To say that Tom Friedman has his detractors in the media is an understatement. For any given Friedman column, it's a decent bet that someone, somewhere, has published an exasperated rebuttal. Nevertheless, it's fun when--as does occasionally happen--the New York Times columnist manages to induce mass apoplexy in a sizeable portion of the online commentariat.

This he did with his latest: a column imagining what a WikiLeaks leaked cable from a Chinese diplomat might look like. Friedman's had trouble with his pro-Chinese stuff before. Folks didn't take too well to his praise of Chinese autocracy last fall (or his suggestion that Americans could learn a thing or two from dictatorships). Friedman, it appears, is undeterred. Some highlights:

Things are going well here for China. America remains a deeply politically polarized country, which is certainly helpful for our goal of overtaking the U.S. as the world’s most powerful economy and nation. ... There is a willful self-destructiveness in the air here as if America has all the time and money in the world for petty politics. They fight over things like--we are not making this up--how and where an airport security officer can touch them. ... Americans just had what they call an "election." Best we could tell it involved one congressman trying to raise more money than the other. ... The ambassador recently took what the Americans call a fast train--the Acela--from Washington to New York City. Our bullet train from Beijing to Tianjin would have made the trip in 90 minutes. His took three hours. ... But the Americans are oblivious. They travel abroad so rarely that they don’t see how far they are falling behind.

Though anti-Friedmanism is a fascinatingly bipartisan phenomenon, it's hard to imagine a column better calculated to enrage the right. Thus:

  • 'The Latest--and Thus, by Definition, Worst--Thomas Friedman Column'  National Review's Daniel Foster predicts that it will make his colleague Jonah Goldberg's "head explode." Says Foster:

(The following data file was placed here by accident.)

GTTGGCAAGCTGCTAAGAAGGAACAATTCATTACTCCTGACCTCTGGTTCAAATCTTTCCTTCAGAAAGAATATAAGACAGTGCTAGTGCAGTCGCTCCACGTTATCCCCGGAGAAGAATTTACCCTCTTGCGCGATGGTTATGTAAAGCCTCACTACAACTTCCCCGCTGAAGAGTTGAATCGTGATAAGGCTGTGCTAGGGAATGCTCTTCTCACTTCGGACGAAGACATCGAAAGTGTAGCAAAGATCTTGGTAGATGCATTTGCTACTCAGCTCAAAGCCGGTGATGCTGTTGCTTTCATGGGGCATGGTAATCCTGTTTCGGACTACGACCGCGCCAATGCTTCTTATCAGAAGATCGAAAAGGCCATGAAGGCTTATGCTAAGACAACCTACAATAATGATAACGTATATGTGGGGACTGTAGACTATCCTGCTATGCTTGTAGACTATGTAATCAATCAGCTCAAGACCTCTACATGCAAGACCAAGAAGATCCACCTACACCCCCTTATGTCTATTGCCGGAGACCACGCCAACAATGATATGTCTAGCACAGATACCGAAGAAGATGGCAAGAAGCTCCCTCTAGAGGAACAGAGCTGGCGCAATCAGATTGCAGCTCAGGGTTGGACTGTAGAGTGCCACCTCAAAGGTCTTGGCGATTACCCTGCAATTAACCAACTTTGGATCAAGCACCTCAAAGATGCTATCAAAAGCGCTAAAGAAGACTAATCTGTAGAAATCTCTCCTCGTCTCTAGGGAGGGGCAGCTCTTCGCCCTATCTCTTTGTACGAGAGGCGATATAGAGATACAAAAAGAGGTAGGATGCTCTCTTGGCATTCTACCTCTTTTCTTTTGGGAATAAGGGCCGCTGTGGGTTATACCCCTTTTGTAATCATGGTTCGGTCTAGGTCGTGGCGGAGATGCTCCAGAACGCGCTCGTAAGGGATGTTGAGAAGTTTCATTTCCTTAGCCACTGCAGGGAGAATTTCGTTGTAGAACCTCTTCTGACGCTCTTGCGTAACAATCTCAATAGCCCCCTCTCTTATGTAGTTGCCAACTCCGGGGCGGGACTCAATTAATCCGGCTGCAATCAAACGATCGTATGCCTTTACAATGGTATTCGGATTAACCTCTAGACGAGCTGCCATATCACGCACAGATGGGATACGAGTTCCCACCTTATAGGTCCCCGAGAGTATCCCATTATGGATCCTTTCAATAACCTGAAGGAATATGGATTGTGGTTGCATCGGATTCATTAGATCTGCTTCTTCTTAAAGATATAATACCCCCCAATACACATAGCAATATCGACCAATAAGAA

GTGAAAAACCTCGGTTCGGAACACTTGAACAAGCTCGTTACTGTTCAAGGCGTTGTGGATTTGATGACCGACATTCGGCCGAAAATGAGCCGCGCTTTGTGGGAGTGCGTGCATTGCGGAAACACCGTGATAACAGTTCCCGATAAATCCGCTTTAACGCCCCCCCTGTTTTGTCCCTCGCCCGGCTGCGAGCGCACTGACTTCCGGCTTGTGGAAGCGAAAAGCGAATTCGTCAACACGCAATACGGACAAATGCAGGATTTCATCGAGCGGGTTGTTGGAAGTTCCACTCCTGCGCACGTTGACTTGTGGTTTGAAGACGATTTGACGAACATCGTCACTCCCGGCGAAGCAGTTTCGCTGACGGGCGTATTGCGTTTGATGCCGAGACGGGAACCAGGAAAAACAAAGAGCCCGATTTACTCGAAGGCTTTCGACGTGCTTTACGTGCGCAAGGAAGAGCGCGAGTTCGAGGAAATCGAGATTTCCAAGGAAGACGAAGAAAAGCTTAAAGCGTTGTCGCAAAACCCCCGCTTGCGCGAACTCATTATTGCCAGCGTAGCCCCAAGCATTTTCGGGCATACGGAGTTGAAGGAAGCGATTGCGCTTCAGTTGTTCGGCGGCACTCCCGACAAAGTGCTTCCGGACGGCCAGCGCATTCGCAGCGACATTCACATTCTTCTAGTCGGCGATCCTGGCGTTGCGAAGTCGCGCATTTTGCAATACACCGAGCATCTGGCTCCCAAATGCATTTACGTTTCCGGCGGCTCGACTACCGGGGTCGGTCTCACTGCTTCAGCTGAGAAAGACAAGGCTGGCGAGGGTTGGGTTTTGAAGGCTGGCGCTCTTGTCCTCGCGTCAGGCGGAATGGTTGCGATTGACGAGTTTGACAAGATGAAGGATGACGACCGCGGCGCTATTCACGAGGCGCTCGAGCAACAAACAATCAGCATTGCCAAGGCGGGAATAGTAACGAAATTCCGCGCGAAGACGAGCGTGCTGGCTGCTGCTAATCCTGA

It starts with a Friedman trademark:  a gimmicky premise that orthogonally engages a major news story while 1) missing everything important about it and 2) turning it into a delivery vehicle for old saws that manage to be both so evil and so banal that it's a wonder Hannah Arendt didn't write a book about them.
  • Let's Skip That China's One Heck of a Scary Nuthouse  "A Chinese Wikileaks attack would be fascinating, for obvious reasons: The Chinese are cutting shady deals around the world, launching cyber attacks etc.," writes Jonah Goldberg (whose head was scheduled to explode). But in Tom Friedman's mind, the most fascinating way to depict that scenario is to imagine that the Chinese ambassador to the U.S. gets all of his thinking from…Tom Friedman."
  • 'Swear to God,' testifies Reason's Matt Welch, describing the column to his readers: "Tom Friedman imagines a WikiLeak from a Chinese diplomat laughing about America's dysfunctional system." Bristling at sentences "dripping with ignorant contempt," he points out that the bit about few Americans going abroad is nonsense:
According to the Centers for Disease Control, some 60 million Americans, or one-fifth the population, travel abroad each year. China? According to the China Tourism Academy , in 2009 mainland Chinese made a total of 47 million trips abroad. Even if you wrongly assume that each of those 47 million trips were made by different people, that's still 13 million fewer, and only about 3.5% of the population.